Rosh Chodesh Tevet (New Jewish month will be Tevet)started on December 16, 2020
Torah: Miketz (Genesis 41:1-44:17) Haftarah:(I Kings 3:15- 4:1)
Last night of Hanukkah is Thursday night, and Hanukkah ends at sundown before Shabbat. May the warmth and glow from the Hanukkiah/menorah candles keep you healthy, happy and safe throughout the coming secular year.
The Torah portion Miketz we read about Joseph interprets Pharaoh’s two dreams, Joseph is rewarded by being put in charge of the land, famine strikes, and Jacob sends his sons, except Benjamin to Egypt, Joseph seizes Simeon and tells the brothers that he will not go free until they return with the youngest brother and Joseph tests his brothers to see how they feel about their wrongdoing of long ago.
There are many concepts and values throughout this Torah portion, and these are some unknown facts. The Ancient eras and the Modern times have historical information of the early Pharaohs having roots from the Sumerian and Akkadian people in Mesopotamia, which were related to Abram.
When Joseph was rewarded by Pharaoh, Pharaoh changed his name (an Egyptian and Hebrew custom)…
Zaphenath-paneah which Egyptologist point out Zaphenath means “food-man”, and paneah “of the life”. The Chief Steward in the realm during the famine. The name change, the clothing Joseph wore and the brothers never dreaming Joseph was alive helped Joseph conceal his identity.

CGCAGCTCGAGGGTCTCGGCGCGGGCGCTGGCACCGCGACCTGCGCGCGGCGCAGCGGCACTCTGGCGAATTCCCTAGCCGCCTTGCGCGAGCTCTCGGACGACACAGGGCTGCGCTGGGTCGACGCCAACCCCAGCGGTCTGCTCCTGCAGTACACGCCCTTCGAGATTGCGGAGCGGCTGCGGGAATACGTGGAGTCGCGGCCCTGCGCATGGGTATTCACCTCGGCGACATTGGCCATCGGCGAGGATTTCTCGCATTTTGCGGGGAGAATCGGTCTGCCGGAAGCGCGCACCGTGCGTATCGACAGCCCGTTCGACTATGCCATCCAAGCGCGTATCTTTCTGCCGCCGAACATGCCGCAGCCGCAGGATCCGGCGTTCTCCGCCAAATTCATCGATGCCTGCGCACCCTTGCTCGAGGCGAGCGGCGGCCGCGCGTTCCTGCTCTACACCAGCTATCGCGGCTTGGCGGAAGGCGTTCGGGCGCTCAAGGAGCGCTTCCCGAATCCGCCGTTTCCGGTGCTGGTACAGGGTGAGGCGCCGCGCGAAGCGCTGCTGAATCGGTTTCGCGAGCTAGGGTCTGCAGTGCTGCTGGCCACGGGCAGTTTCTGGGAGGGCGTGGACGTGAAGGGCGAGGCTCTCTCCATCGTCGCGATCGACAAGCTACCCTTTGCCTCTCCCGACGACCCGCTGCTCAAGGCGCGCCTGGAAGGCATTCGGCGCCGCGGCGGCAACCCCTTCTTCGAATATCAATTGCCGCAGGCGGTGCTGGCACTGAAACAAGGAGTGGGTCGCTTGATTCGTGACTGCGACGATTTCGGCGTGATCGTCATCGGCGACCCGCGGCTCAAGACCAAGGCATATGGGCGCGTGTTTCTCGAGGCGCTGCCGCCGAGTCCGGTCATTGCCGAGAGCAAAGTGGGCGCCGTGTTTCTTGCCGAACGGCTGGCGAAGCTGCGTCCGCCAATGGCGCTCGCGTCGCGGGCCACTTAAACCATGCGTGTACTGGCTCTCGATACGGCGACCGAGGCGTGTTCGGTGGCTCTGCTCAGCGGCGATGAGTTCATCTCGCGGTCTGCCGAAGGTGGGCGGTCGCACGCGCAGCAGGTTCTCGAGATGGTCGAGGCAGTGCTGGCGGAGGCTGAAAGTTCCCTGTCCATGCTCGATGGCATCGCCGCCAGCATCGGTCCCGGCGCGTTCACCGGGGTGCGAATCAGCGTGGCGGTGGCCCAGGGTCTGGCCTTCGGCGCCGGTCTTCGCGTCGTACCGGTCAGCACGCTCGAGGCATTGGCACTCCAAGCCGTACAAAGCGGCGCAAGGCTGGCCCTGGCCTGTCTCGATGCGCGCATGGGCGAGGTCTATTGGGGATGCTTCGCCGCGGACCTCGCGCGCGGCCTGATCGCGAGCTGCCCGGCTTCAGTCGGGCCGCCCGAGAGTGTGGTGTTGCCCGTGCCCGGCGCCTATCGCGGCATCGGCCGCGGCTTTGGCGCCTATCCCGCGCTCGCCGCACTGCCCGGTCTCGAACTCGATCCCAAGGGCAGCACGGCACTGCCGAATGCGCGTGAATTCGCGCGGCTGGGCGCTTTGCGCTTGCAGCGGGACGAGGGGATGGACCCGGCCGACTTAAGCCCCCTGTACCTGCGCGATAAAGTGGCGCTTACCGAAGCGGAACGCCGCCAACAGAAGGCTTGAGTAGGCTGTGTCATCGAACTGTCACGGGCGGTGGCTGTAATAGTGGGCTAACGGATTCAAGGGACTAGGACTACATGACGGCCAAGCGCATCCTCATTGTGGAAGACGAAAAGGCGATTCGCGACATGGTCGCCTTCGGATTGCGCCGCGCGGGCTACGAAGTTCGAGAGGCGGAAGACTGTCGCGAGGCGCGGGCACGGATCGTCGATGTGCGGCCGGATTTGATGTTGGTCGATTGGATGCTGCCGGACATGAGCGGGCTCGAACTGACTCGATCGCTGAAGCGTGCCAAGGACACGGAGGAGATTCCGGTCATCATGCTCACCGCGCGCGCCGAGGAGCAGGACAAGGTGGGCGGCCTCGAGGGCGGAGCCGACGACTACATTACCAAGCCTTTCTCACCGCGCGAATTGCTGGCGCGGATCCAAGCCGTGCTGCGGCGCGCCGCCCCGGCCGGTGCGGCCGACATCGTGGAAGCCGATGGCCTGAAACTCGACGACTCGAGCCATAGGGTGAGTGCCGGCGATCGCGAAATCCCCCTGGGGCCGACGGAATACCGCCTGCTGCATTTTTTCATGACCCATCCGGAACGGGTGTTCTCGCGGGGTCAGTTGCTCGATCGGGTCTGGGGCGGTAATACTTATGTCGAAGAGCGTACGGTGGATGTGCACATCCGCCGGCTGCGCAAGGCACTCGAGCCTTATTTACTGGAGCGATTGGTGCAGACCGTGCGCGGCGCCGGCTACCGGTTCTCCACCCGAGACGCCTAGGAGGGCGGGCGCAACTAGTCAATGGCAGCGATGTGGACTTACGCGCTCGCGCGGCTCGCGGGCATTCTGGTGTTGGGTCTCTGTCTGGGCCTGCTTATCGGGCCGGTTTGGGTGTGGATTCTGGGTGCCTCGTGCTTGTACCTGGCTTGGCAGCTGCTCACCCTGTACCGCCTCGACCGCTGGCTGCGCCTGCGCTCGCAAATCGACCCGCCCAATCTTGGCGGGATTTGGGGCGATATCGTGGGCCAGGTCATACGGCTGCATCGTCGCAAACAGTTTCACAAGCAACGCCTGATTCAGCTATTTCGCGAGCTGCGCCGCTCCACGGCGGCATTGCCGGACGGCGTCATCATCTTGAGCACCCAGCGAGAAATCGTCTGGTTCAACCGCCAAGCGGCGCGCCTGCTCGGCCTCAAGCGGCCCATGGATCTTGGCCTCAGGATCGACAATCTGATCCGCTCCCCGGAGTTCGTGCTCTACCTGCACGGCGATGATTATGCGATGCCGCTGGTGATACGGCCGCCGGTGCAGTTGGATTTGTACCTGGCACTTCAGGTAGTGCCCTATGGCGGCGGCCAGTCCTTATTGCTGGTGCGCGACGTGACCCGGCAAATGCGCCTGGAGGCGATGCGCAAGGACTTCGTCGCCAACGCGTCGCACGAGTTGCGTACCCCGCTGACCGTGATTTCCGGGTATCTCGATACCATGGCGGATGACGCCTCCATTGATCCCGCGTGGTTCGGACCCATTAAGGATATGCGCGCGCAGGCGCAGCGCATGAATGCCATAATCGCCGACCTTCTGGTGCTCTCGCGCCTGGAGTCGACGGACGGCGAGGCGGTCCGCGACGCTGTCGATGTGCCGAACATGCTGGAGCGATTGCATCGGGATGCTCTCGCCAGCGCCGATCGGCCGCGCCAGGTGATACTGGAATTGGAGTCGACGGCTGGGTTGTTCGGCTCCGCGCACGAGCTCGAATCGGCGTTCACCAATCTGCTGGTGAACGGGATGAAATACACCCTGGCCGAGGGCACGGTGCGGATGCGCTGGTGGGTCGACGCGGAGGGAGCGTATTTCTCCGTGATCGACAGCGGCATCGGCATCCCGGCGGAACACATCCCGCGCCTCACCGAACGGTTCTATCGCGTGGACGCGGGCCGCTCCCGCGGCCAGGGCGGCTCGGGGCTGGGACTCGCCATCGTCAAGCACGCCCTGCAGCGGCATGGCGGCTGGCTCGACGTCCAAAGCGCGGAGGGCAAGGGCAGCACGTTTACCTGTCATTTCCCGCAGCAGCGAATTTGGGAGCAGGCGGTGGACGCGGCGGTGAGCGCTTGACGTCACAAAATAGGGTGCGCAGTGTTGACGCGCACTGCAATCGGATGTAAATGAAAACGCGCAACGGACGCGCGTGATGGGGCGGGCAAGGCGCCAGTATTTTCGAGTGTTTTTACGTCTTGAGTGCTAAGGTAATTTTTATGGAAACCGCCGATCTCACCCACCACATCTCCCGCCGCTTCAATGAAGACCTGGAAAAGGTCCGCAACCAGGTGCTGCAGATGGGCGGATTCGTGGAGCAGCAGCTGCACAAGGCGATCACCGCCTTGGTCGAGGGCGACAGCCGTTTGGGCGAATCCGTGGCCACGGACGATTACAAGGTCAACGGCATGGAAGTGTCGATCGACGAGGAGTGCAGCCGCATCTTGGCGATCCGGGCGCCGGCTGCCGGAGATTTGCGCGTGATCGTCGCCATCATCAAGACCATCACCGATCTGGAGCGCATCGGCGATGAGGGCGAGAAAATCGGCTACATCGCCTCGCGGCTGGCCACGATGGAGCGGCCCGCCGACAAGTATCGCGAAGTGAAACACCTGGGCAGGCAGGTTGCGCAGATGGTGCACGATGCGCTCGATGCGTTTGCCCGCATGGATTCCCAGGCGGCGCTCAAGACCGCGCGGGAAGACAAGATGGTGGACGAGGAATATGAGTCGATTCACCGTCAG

SO …Who knows a Jewish person in the Torah that had his name changed?
Answer…Jacob became Israel after fighting with the angel. The Hebrew letters of Ysrael represent all the Patriarchs and Matriarchs, and the Jewish people become a nation called, “Bnai Ysrael” (Children of Israel) The name represents strength that all Jews have within them, just like Jacob!
An important value from this Torah parsha is “Responsibility”. Judah makes himself responsible for the welfare of his youngest brother, Benjamin. A sense of responsibility for individuals in need of special care is one of the marks of maturity. It also stresses, in the rabbinic adage that “kol yisrael arevim zeh lazeh” (“All Israelites are responsible for one another”), the sense of solidarity that should and does link the Jewish people throughout the entire world.
Today, in these dark times of covid 19, many people are helping others more than ever. These righteous actions bring “Light” into the world by easing people’s concerns, lifting individuals spirits, and praying for a better tomorrow. As always I recite prayers for those that are ill. Please let me know if you need mishaberot. See you on Zoom!
Rabbi Helene Ainbinder